For years, the NCAA has been swatting away lawsuits from former student-athletes as if they were 1 seeds cracking down on a 16 in the first round of March Madness. As the years have gone by these class action lawsuits have begun chipping at the NCAA's vulnerability. The most recent lawsuit filed against the NCAA could put the amateur status on its back for good.
On Monday, sports labor attorney Jeffrey Kessler filed an antitrust claim in a New Jersey courtroom as the representative of a group of active college basketball and football players who argue that player compensation was unlawfully capped at the value of an athletic scholarship.
Yet for the embattled NCAA, the most significant aspect of the new lawsuit may be the entry of Kessler, a litigator with a history of victories against sports leagues reaching to the 1970s. Kessler helped bring free agency to the NFL, winning a key jury verdict for the NFL Players Association in 1992. He remains outside counsel to the NFLPA and the NBA's player union, has taken on Major League Baseball and represented star athletes including Michael Jordan and Tom Brady. For municipal authorities, he forced the Raiders to honor their stadium lease and stay in Oakland.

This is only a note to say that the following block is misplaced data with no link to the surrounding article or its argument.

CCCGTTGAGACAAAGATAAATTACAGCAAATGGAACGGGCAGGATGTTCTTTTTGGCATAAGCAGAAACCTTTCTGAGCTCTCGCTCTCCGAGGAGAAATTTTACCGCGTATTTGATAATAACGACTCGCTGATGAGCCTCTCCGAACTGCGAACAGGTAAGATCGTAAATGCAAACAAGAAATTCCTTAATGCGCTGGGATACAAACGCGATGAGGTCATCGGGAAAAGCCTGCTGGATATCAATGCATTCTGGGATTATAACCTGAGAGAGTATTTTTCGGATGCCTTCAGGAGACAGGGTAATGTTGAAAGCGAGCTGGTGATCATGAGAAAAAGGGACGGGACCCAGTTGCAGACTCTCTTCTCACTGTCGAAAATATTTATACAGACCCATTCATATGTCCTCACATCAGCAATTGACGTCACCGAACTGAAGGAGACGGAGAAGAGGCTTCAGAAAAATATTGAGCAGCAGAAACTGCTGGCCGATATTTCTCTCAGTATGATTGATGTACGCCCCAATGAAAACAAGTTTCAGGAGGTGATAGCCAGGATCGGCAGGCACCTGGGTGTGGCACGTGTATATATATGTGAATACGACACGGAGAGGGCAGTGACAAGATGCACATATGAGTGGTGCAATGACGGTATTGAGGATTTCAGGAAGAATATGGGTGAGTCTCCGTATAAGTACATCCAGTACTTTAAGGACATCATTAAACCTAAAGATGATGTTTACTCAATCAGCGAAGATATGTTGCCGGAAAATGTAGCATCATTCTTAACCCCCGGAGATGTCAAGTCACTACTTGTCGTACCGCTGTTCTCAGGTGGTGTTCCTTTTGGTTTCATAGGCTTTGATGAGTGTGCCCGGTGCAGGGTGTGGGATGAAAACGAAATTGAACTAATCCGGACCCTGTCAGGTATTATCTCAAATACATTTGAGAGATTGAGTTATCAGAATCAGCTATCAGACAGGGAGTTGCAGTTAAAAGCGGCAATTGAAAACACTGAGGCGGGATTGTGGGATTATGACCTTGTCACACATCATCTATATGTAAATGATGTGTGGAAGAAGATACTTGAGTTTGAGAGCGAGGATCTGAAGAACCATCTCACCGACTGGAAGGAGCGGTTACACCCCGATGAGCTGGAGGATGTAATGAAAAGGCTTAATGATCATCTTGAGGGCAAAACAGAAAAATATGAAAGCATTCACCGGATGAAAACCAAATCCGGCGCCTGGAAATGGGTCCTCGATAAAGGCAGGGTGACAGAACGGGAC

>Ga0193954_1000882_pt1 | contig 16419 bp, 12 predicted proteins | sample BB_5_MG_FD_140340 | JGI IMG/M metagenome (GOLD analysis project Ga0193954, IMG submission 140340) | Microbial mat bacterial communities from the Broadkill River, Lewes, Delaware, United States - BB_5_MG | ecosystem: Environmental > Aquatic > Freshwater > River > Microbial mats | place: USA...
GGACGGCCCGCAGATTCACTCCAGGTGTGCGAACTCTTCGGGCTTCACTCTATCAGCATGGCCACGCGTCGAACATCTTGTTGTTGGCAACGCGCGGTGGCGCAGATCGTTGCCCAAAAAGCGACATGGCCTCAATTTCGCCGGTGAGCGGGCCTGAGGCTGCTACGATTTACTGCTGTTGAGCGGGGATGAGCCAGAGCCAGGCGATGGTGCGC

Kessler also has a former NCAA insider riding shotgun in this effort: Tim Nevius, previously one of the organization's top investigators of rules violations and now co-chair of the college sports practice at their New York-based law firm. As an associate director of enforcement, Nevius worked on some of the NCAA's most high-profile investigations, including that of Ohio State football, whose former coach, Jim Tressel, lost his job after admitting to Nevius he had broken NCAA rules related to his knowledge of the sale of memorabilia by players.
In Kessler's class action lawsuit, the NCAA is identified as a cartel which has fixed the market price on student-athletes. The fact that these athletes are still active is especially intriguing when you couple it with the news of Northwestern football's battle for union status. The NCAA may still have the upper hand, but student-athletes are no longer treating the NCAA with the same blind reverence as before.